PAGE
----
Elisa Giuliano is an architect, contemporary dancer and exhibition designer based between Matera and Berlin. She is currently a member of the Open Design School, directed by Joseph Grima, and collaborates with Kuehn Malvezzi on publications and exhibitions. Among previous experiences she was part of the interdisciplinary practice Studio Lukas Feireiss; she performed in a staging of Anna Halprin’s “Blank Placard Dance” at the 29th festival Tanz im August in Berlin; and she worked as a dancer in the production by Virgilio Sieni for the 10th Venice Dance Biennale. Elisa holds a master’s degree in architecture and urban planning from the Polytechnic School of Genoa.
A Hat and a Bicycle. Welfare capitalism and the female working body
“A Hat and a Bicycle starts from the story of Borsalino, Italy’s oldest hat maker, established in Alessandria in 1857. The company was known for hiring a largely female workforce in a time when this was a rarity. The employees, known as borsaline, were given a complimentary hat and bicycle, and the image of a woman riding to the factory wearing a luxury hat is still vivid in today in Alessandria’s popular imagination. In the 1910s the company set up a pioneering social security scheme, and later commissioned architect Ignazio Gardella to design hospitals and housing projects. The women had a unique opportunity for emancipation; yet their bodies were instrumentalized not only for the production of luxury hats, but also to build a progressive image of the company.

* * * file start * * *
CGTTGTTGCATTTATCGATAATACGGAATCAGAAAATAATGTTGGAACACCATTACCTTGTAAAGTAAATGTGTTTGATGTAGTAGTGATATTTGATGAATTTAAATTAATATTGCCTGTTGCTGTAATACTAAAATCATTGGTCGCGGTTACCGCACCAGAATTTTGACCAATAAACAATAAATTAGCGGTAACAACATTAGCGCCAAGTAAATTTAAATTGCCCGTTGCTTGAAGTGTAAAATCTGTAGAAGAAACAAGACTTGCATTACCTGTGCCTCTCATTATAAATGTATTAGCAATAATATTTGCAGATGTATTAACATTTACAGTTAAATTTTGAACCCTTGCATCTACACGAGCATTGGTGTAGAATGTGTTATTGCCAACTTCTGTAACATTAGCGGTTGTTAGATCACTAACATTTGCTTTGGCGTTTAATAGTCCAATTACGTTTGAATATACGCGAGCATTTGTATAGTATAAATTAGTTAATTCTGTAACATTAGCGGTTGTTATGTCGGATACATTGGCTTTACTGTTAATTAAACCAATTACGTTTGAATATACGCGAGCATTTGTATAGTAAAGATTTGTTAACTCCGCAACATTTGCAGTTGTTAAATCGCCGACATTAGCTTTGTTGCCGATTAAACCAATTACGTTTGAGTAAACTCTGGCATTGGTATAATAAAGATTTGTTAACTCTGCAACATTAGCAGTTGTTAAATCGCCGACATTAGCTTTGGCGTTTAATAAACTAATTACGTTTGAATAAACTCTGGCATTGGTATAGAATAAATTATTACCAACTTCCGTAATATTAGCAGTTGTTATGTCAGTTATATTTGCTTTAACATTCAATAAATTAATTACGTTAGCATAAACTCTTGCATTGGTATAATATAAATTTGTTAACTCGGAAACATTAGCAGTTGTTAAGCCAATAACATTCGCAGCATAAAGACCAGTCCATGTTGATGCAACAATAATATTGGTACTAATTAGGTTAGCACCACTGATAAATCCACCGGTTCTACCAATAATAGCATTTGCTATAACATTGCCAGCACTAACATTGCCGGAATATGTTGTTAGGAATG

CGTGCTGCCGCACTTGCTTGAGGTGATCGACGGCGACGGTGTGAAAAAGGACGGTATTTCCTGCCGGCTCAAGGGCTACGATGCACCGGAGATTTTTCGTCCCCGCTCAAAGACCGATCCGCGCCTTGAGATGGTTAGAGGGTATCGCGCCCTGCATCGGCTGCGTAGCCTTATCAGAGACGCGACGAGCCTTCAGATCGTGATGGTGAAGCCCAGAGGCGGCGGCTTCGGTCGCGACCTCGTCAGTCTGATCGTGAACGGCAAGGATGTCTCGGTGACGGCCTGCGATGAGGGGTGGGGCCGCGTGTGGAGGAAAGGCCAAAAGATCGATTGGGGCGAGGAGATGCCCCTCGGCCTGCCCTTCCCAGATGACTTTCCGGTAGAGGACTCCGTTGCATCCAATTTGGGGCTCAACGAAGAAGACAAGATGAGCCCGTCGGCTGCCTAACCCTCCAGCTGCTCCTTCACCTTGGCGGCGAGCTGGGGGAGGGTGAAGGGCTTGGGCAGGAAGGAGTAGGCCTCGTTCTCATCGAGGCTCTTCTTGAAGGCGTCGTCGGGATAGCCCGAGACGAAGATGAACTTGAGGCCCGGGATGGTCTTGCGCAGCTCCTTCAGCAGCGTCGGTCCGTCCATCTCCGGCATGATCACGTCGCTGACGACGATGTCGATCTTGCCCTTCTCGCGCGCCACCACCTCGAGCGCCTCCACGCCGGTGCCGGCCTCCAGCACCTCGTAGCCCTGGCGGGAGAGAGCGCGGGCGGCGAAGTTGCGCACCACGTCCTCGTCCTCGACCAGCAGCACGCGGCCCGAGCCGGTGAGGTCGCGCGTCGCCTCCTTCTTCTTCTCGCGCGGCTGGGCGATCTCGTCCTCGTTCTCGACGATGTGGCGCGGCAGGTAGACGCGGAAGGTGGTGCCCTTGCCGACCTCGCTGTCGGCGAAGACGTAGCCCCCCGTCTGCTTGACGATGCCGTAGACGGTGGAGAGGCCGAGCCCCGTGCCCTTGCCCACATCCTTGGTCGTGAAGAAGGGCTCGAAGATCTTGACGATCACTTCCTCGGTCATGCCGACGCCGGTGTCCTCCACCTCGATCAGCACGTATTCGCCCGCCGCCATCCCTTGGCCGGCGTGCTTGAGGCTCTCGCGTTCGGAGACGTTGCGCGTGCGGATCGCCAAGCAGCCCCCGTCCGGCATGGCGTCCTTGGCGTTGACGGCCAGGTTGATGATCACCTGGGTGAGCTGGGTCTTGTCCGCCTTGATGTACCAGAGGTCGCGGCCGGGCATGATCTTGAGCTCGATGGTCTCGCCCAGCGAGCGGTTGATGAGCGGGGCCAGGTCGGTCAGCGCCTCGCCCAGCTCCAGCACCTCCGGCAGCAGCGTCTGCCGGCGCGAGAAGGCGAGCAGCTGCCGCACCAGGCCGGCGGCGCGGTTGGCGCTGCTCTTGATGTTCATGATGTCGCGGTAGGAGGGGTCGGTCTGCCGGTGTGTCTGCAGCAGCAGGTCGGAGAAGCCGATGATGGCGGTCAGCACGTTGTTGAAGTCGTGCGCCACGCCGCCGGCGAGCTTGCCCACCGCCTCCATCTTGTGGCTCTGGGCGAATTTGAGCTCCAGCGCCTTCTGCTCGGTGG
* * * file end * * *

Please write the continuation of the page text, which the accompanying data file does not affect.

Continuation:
Drawing from feminist critique and performance studies, the project will study the movement and physicality of female workers both inside the factory and in the public sphere (where they were frequently humiliated for their unprecedented independence). The research will ask whether the borsaline ever burned out, and to what extent this was counteracted by a progressive work environment. Through the lenses of gender, space, place, and gesture, burn-out is investigated not as an individual issue but in terms of collective labour relationships. The aim is to create an index of gestures that will be the basis for a performative work.”